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Democracies and Authoritarian Regimes

Democracies and Authoritarian Regimes (1st edn)

Andrea Kendall-Taylor, Natasha Lindstaedt, and Erica Frantz
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date: 25 June 2024

p. 27314. Changing Patterns of Democratic Backsliding and Breakdownlocked

p. 27314. Changing Patterns of Democratic Backsliding and Breakdownlocked

  • Andrea Kendall-Taylor, Andrea Kendall-TaylorDirector of the Transatlantic Security Program, Center for a New American Security
  • Natasha LindstaedtNatasha LindstaedtProfessor of Government, University of Essex
  •  and Erica FrantzErica FrantzAssistant Professor, Michigan State University

Abstract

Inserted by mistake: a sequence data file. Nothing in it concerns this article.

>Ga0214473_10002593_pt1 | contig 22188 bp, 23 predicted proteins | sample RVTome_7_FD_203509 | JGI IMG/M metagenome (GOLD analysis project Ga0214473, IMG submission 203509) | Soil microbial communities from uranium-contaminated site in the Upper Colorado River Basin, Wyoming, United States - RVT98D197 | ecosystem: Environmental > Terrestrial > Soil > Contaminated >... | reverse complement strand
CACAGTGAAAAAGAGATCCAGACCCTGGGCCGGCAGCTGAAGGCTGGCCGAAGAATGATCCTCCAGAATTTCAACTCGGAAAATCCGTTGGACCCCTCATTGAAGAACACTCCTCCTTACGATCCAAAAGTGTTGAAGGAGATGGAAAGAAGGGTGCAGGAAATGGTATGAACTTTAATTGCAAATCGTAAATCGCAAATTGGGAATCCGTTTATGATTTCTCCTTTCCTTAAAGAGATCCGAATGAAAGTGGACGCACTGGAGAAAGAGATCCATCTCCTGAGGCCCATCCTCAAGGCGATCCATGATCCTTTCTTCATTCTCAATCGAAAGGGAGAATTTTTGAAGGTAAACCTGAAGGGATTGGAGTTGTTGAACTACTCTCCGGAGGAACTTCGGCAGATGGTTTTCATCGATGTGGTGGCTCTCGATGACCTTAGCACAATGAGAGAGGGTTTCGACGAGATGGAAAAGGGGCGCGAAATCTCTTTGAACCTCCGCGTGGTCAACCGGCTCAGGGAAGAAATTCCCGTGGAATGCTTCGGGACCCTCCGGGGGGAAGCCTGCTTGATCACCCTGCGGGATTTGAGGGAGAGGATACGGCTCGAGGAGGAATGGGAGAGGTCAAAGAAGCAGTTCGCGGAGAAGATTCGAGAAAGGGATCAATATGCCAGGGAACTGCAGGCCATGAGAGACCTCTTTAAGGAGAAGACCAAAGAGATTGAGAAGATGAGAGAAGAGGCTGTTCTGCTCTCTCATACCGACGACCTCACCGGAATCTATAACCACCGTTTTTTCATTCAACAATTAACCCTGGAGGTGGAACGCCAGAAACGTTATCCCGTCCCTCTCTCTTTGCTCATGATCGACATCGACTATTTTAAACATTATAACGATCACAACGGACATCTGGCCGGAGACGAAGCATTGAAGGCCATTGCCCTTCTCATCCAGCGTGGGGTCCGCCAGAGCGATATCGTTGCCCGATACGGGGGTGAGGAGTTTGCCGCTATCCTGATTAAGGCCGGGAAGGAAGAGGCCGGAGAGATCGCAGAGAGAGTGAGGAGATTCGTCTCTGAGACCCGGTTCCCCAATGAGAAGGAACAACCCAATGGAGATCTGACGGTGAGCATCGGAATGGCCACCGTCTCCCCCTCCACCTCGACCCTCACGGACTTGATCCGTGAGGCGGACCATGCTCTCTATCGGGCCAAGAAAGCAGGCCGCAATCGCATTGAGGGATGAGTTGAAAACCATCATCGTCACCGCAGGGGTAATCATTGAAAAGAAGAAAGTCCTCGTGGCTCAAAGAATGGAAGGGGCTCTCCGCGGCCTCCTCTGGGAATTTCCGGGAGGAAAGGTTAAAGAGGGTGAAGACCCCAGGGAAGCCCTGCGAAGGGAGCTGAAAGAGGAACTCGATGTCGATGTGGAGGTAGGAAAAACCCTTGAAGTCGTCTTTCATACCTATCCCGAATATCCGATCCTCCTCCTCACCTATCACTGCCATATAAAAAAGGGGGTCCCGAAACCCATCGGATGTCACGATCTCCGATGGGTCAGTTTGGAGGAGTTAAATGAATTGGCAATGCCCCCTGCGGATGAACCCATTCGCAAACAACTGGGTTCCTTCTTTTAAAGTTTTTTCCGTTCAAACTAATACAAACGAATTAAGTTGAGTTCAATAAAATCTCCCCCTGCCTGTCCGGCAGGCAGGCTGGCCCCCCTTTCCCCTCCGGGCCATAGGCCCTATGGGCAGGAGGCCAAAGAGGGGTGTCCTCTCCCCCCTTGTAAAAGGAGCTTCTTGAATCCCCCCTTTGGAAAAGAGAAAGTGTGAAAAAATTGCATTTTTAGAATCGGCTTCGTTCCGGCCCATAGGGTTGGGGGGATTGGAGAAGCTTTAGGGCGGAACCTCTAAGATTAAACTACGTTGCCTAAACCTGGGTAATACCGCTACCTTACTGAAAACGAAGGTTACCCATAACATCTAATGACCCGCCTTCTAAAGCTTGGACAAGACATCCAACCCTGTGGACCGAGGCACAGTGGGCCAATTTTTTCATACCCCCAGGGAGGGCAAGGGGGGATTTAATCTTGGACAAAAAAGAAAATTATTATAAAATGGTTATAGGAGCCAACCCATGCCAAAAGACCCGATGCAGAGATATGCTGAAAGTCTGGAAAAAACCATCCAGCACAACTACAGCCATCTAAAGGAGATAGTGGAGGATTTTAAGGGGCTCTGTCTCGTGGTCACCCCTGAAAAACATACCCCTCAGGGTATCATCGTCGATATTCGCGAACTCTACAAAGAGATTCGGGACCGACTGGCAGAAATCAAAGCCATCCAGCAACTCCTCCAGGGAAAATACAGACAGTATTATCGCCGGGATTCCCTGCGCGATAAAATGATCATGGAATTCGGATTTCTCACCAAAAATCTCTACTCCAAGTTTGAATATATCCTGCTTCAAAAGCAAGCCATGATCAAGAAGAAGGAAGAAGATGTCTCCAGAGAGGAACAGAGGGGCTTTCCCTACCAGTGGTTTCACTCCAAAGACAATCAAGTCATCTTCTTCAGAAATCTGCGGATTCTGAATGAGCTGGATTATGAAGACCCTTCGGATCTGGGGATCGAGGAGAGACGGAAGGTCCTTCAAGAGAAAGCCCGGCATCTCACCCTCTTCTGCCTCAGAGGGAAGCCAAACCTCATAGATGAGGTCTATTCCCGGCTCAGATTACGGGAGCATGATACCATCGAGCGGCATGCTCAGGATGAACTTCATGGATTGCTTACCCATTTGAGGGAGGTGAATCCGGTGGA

This chapter discusses the changing patterns of democratic backsliding and breakdown. Since the end of the Cold War, coups no longer present the greatest threat to democracy. Instead, there has been a rise in what can be referred to as ‘authoritarianizations’, or the slow dismantling of democratic norms and practices by democratically-elected leaders. The chapter particularly focuses on identifying and describing the steps that contemporary populist parties and leaders are using to dismantle democracy. It then provides an in-depth look at two prominent cases of authoritarianization: Russia and Turkey. Finally, the chapter looks at three key implications of the changing patterns in democratic breakdown. Staying abreast of changes in how democracies fall apart is fundamental to developing strategies to engage and counter autocracy's resurgence.

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